My big goal now is to get into running. This is something I thought I’d be able to do in a million years but now feels like an exciting challenge.
What do you think your loved ones found most challenging about your diagnosis and how did they feel about your diagnosis?
Everyone was sad to hear about my diagnosis but I think it was also nice to have answers.
One of the first things family members used to say to me was “how is your back?”, prior to diagnosis, so at least now we had an answer!
What did they find most challenging about your diet and wellness protocol?
I think the diet is the main challenge.
It is so contrary to everything we see in the media and on supermarket shelves and in restaurants. So food-wise it was a massive change.
My sister got it immediately. She’s made changes to her own diet in the past which she has found incredibly effective. She’s been a real cheerleader from the start and having that understanding, support and motivation has been amazing.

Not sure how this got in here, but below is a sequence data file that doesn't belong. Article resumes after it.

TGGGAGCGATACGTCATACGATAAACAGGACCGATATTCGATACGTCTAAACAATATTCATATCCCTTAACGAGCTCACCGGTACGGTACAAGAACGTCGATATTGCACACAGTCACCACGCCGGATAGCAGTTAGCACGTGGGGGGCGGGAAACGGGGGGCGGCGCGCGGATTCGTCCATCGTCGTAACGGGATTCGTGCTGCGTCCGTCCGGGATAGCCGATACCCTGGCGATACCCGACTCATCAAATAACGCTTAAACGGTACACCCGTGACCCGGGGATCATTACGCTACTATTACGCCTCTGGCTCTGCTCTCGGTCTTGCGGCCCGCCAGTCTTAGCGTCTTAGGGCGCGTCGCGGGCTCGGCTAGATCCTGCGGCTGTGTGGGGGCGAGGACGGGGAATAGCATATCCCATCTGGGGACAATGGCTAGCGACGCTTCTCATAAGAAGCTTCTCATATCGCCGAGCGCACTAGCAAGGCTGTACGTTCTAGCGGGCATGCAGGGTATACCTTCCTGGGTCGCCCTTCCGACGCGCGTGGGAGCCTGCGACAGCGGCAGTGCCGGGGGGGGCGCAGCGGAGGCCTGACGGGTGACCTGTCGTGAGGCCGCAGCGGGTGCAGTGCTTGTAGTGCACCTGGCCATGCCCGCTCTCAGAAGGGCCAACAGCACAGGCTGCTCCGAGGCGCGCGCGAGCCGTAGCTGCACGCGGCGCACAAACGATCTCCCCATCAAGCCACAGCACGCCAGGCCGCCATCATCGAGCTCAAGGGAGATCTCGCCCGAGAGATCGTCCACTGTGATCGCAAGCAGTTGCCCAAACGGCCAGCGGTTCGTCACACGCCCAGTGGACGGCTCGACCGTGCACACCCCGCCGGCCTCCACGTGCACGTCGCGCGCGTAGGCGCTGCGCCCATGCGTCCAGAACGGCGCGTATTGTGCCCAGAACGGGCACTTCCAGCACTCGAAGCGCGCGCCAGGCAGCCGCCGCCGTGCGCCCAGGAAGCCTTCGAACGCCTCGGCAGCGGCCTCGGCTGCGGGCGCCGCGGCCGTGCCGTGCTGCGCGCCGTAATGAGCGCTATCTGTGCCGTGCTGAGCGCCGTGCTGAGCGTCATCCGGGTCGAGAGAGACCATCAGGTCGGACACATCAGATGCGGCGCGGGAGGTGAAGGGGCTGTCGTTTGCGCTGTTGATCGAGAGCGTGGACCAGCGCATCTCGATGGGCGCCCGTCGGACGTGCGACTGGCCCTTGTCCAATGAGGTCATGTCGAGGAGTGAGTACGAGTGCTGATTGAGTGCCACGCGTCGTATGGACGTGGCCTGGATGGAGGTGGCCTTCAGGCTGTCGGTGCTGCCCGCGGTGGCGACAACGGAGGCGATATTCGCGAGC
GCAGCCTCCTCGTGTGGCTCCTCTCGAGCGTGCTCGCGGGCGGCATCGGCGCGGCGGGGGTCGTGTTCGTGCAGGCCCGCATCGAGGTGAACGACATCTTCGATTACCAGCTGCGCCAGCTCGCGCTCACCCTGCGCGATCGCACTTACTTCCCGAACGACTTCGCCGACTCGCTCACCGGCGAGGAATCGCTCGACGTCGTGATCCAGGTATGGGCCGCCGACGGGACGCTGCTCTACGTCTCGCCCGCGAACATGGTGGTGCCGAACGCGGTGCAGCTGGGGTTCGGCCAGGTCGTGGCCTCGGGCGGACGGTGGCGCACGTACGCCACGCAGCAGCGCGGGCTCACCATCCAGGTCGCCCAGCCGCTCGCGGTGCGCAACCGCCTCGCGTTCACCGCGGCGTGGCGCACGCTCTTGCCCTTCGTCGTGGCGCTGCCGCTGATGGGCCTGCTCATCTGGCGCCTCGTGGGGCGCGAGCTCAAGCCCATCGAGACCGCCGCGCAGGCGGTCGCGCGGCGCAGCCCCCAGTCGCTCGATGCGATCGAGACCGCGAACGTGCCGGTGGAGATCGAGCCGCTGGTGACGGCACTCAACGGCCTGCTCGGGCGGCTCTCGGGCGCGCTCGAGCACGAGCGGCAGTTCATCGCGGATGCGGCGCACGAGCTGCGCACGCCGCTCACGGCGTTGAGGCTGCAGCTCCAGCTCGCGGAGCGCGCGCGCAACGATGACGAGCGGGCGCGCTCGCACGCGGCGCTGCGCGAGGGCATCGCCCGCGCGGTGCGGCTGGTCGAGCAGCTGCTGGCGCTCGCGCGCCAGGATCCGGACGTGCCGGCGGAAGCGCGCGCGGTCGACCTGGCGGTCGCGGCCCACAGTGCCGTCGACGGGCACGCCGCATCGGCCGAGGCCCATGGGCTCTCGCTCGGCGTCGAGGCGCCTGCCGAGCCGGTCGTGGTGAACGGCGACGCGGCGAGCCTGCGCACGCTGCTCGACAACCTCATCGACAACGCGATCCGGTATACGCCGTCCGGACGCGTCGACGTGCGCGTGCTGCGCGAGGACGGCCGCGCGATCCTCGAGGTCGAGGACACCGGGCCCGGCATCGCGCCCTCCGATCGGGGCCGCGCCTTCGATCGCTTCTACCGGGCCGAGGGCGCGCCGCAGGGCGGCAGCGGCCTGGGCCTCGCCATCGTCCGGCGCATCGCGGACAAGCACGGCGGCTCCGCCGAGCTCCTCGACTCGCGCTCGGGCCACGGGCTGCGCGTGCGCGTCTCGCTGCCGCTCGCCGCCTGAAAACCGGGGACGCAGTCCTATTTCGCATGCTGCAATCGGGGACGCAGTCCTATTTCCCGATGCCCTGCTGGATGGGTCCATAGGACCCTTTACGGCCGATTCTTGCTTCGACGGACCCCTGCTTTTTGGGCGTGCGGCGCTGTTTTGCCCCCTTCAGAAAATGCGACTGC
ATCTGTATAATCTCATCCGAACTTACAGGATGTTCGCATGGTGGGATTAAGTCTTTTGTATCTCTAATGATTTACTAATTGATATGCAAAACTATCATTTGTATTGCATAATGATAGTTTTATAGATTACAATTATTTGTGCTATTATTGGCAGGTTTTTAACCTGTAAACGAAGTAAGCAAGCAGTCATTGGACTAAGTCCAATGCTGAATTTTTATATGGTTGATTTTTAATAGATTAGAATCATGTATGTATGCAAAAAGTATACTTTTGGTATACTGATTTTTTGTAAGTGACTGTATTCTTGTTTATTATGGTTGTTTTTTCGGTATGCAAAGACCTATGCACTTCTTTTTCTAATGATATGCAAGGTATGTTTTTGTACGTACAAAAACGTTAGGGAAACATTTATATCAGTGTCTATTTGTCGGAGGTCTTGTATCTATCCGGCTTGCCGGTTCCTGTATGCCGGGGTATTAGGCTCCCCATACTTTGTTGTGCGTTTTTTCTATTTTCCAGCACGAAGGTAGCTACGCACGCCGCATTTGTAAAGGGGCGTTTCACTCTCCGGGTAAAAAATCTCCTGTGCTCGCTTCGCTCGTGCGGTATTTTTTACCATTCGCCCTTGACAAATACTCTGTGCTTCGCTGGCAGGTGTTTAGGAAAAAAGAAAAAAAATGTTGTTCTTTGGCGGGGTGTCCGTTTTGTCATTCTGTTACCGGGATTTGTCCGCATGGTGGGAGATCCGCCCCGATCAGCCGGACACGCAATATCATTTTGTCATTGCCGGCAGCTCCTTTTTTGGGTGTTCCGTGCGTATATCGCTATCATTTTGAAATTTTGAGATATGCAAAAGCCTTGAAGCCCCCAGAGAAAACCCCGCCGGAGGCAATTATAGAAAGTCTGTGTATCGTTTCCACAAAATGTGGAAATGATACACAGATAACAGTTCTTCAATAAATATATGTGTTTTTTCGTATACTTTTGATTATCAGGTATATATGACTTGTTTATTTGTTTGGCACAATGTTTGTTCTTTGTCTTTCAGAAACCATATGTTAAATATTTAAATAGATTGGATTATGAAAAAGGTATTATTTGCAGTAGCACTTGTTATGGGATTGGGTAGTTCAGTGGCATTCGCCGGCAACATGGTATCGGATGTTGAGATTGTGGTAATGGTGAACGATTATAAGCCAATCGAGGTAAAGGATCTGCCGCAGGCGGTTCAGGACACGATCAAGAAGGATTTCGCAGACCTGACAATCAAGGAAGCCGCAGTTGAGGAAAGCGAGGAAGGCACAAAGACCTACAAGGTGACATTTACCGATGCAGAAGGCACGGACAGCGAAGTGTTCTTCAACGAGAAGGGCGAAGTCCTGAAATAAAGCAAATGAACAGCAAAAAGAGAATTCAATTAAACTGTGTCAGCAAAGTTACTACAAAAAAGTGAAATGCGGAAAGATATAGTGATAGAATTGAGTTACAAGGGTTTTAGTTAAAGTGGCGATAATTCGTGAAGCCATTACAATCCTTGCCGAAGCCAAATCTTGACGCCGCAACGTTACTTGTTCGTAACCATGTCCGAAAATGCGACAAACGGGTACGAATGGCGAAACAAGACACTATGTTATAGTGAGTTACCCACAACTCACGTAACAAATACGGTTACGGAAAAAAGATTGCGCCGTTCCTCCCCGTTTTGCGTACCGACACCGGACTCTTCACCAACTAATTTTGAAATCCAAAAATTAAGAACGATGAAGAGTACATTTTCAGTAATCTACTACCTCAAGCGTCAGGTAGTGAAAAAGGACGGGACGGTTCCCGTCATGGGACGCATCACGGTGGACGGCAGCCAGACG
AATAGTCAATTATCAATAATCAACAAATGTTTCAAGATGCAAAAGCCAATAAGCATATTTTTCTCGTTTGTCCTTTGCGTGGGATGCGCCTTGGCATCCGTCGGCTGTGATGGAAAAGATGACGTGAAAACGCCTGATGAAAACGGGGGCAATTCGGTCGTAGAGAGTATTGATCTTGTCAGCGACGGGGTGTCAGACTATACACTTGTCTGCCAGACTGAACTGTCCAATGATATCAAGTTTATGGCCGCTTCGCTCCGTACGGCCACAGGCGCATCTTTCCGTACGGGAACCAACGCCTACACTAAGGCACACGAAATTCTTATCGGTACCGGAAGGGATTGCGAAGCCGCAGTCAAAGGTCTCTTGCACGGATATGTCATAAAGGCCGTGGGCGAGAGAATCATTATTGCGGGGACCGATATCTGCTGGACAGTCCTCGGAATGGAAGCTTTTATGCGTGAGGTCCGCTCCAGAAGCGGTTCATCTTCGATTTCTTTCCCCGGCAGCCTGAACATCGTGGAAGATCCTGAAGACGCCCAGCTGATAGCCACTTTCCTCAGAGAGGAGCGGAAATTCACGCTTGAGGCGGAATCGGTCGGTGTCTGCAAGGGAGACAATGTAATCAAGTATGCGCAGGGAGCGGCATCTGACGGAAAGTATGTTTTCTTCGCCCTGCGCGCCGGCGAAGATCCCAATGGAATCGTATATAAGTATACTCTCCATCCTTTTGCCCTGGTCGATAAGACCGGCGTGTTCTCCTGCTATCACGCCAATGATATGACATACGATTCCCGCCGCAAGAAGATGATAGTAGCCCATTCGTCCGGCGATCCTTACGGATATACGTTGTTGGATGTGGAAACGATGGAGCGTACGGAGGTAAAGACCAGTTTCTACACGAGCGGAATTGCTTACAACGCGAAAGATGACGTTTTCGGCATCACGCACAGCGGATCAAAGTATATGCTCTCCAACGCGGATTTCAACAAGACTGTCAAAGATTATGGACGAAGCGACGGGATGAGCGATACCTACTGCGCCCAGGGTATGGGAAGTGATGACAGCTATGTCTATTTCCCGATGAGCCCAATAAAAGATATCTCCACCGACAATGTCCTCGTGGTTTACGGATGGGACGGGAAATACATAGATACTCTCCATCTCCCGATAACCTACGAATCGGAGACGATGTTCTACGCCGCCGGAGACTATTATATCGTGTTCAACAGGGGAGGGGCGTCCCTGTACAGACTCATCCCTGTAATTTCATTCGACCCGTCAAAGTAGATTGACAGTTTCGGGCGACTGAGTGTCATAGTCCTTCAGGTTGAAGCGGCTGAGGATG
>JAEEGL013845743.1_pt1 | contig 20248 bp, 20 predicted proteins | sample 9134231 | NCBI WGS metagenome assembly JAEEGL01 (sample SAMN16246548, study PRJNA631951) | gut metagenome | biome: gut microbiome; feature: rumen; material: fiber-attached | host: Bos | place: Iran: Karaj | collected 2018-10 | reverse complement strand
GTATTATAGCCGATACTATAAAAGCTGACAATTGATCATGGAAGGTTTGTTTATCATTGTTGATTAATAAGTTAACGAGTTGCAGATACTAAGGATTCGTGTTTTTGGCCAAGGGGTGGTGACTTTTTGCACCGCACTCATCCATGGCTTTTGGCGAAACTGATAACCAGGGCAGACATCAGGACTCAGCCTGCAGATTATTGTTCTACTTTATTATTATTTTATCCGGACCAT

Everyone in my family has been super supportive and patient. It can be difficult at family occasions for the cook, because obviously there are so many things I can’t have, but we’ve always worked it out.
My partner’s mum has been unbelievable on this front. She’s a fantastic cook and has approached my diet as an amazing challenge. She’s made delicious starch-free cakes and biscuits and even sheep’s milk ice cream (I tolerate sheep and goat dairy. It has a different molecular structure to cow’s milk)!
My partner has been amazing throughout. Even though it was hard to adapt at first (what can Tommy eat, what can’t he eat? etc) she’s seen the profound difference the diet has made. No more grumbling about back pain, less grumpiness, no more pill popping or fatigue.
Restaurants are probably the biggest challenge now. The diet is second nature at home but obviously it’s unknown in the restaurant world. We found it quite stressful at first and often didn’t eat out but it’s not too much of a problem any more. It just requires a little pre-planning, such as checking menus in advance, or seeing if I can make tweaks to a food choice.